ABSTRACT: BACKGROUND: Urinary tract infections (UTIs) are one of the most common bacterial infections with global expansion. These infections are predominantly caused by uropathogenic Escherichia coli (UPEC). METHODS: Totally, 123 strains of Escherichia coli isolated from UTIs patients, using bacterial culture method were subjected to polymerase chain reactions for detection of various O- serogroups, some urovirulence factors, antibiotic resistance genes and resistance to 13 different antibiotics. RESULTS: According to data, the distribution of O1, O2, O6, O7 and O16 serogroups were 2.43%, besides O22, O75 and O83 serogroups were 1.62%. Furthermore, the distribution of O4, O8, O15, O21 and O25 serogroups were 5.69%, 3.25%, 21.13%, 4.06% and 26.01%, respectively. Overall, the fim virulence gene had the highest (86.17%) while the usp virulence gene had the lowest distributions of virulence genes in UPEC strains isolated from UTIs patients. The vat and sen virulence genes were not detected in any UPEC strains. Totally, aadA1 (52.84%), and qnr (46.34%) were the most prevalent antibiotic resistance genes while the distribution of cat1 (15.44%), cmlA (15.44%) and dfrA1 (21.95%) were the least. Resistance to penicillin (100%) and tetracycline (73.98%) had the highest while resistance to nitrofurantoin (5.69%) and trimethoprim (16.26%) had the lowest frequencies. CONCLUSIONS: This study indicated that the UPEC strains which harbored the high numbers of virulence and antibiotic resistance genes had the high ability to cause diseases that are resistant to most antibiotics. In the current situation, it seems that the administration of penicillin and tetracycline for the treatment of UTIs is vain.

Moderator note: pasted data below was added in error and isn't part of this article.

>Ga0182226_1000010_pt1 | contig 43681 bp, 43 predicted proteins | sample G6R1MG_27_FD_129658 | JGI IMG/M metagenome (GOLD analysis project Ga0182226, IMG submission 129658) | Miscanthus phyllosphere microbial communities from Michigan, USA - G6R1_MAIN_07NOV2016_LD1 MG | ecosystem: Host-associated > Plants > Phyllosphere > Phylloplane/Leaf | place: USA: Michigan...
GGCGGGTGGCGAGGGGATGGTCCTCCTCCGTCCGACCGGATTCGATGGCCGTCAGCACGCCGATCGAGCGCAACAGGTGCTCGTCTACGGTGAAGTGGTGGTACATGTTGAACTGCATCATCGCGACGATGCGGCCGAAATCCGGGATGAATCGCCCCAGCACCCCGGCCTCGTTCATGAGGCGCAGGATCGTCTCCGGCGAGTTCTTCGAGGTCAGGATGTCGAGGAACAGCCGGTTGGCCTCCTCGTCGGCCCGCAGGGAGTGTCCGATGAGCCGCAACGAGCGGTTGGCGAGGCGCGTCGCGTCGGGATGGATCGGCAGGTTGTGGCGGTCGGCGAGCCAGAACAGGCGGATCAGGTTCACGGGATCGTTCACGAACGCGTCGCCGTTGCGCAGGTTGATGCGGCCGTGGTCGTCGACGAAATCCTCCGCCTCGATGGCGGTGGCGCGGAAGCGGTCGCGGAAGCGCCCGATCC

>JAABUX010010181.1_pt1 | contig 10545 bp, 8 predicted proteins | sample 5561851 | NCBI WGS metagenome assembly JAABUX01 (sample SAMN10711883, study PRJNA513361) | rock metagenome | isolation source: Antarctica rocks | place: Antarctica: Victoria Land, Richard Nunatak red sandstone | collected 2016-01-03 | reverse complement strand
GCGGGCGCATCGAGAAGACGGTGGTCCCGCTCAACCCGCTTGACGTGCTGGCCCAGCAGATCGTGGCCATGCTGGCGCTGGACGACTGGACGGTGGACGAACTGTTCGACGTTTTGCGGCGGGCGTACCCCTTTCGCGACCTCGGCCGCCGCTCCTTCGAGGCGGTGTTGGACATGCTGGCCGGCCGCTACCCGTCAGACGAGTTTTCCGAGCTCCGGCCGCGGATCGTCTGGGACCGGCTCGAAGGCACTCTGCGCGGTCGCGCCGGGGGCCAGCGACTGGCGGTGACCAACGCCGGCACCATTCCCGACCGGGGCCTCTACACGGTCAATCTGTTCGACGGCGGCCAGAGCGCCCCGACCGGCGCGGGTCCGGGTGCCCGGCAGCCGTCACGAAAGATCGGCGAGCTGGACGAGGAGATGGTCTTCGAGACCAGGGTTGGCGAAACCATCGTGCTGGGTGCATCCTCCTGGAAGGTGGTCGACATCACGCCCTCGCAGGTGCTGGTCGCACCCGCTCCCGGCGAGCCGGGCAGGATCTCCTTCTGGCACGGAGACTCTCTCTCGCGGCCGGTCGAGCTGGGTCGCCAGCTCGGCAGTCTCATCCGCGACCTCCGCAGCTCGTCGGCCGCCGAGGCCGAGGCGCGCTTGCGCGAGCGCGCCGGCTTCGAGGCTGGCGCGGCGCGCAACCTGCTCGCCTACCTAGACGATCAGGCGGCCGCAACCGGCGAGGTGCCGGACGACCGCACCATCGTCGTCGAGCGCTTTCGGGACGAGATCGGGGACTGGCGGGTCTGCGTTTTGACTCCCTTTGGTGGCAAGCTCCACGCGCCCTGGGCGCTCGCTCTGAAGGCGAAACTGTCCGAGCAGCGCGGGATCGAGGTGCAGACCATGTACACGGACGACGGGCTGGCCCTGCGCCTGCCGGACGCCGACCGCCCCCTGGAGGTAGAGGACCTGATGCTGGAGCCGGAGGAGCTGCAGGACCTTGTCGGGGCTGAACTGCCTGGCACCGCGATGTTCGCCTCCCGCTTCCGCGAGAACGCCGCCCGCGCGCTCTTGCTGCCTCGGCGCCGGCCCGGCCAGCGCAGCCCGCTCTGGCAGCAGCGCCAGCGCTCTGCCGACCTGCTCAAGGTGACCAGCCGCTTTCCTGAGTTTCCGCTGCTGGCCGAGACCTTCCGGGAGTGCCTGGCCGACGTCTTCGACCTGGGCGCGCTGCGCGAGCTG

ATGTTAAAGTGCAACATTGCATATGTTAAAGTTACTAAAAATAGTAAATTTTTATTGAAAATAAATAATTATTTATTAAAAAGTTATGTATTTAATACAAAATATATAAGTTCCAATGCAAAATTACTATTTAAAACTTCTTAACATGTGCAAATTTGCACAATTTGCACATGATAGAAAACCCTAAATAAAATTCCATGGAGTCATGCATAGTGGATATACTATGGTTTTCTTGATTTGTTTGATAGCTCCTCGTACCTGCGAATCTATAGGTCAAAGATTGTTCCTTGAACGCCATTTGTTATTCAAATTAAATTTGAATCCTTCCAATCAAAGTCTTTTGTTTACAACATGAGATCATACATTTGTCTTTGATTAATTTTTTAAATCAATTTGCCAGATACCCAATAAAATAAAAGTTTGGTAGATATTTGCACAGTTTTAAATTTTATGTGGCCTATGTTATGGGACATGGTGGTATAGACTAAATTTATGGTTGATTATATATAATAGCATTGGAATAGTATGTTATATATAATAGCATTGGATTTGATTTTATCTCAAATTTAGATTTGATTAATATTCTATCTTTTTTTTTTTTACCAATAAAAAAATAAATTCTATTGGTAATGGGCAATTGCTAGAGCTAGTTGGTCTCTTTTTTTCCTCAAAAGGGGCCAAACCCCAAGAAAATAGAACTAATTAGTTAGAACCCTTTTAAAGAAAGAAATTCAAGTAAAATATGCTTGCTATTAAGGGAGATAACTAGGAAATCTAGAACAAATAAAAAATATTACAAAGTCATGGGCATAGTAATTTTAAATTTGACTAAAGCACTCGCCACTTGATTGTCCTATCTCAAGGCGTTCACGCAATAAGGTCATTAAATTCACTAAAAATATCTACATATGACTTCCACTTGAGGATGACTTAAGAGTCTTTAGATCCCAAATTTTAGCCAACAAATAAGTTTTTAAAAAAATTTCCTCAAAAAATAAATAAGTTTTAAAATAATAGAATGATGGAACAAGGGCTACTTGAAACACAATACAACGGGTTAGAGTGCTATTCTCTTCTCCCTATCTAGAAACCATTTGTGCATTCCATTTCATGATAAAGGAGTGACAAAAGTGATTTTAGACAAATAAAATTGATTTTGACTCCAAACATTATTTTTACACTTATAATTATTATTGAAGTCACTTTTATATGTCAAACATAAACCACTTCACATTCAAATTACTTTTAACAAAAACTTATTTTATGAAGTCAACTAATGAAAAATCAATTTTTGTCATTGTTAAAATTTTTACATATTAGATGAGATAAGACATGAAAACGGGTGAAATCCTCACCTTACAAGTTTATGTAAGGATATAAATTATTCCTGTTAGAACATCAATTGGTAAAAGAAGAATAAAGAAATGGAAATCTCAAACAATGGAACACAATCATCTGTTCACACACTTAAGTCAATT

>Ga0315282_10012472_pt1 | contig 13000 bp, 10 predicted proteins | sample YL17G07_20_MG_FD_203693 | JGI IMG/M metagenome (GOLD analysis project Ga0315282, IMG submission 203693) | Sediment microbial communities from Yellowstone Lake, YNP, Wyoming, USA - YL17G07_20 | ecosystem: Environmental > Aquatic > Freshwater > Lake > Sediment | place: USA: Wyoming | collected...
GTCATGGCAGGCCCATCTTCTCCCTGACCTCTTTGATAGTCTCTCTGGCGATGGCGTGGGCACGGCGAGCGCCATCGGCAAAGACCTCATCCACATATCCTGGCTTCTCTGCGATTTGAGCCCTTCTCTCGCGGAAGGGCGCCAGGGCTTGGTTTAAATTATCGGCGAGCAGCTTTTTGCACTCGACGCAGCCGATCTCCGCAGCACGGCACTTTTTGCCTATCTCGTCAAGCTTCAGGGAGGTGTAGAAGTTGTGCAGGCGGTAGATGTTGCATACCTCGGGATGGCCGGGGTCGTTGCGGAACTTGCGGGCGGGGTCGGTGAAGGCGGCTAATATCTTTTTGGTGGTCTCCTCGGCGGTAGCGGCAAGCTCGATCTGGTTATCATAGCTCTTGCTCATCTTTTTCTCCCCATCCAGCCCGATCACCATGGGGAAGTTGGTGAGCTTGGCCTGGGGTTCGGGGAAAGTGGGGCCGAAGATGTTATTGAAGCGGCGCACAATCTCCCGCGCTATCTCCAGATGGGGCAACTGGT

Annals of Clinical Microbiology and Antimicrobials 04/2013; 12(1):8. · 1.62 Impact Factor
  • Source
    [Show abstract] [Hide abstract]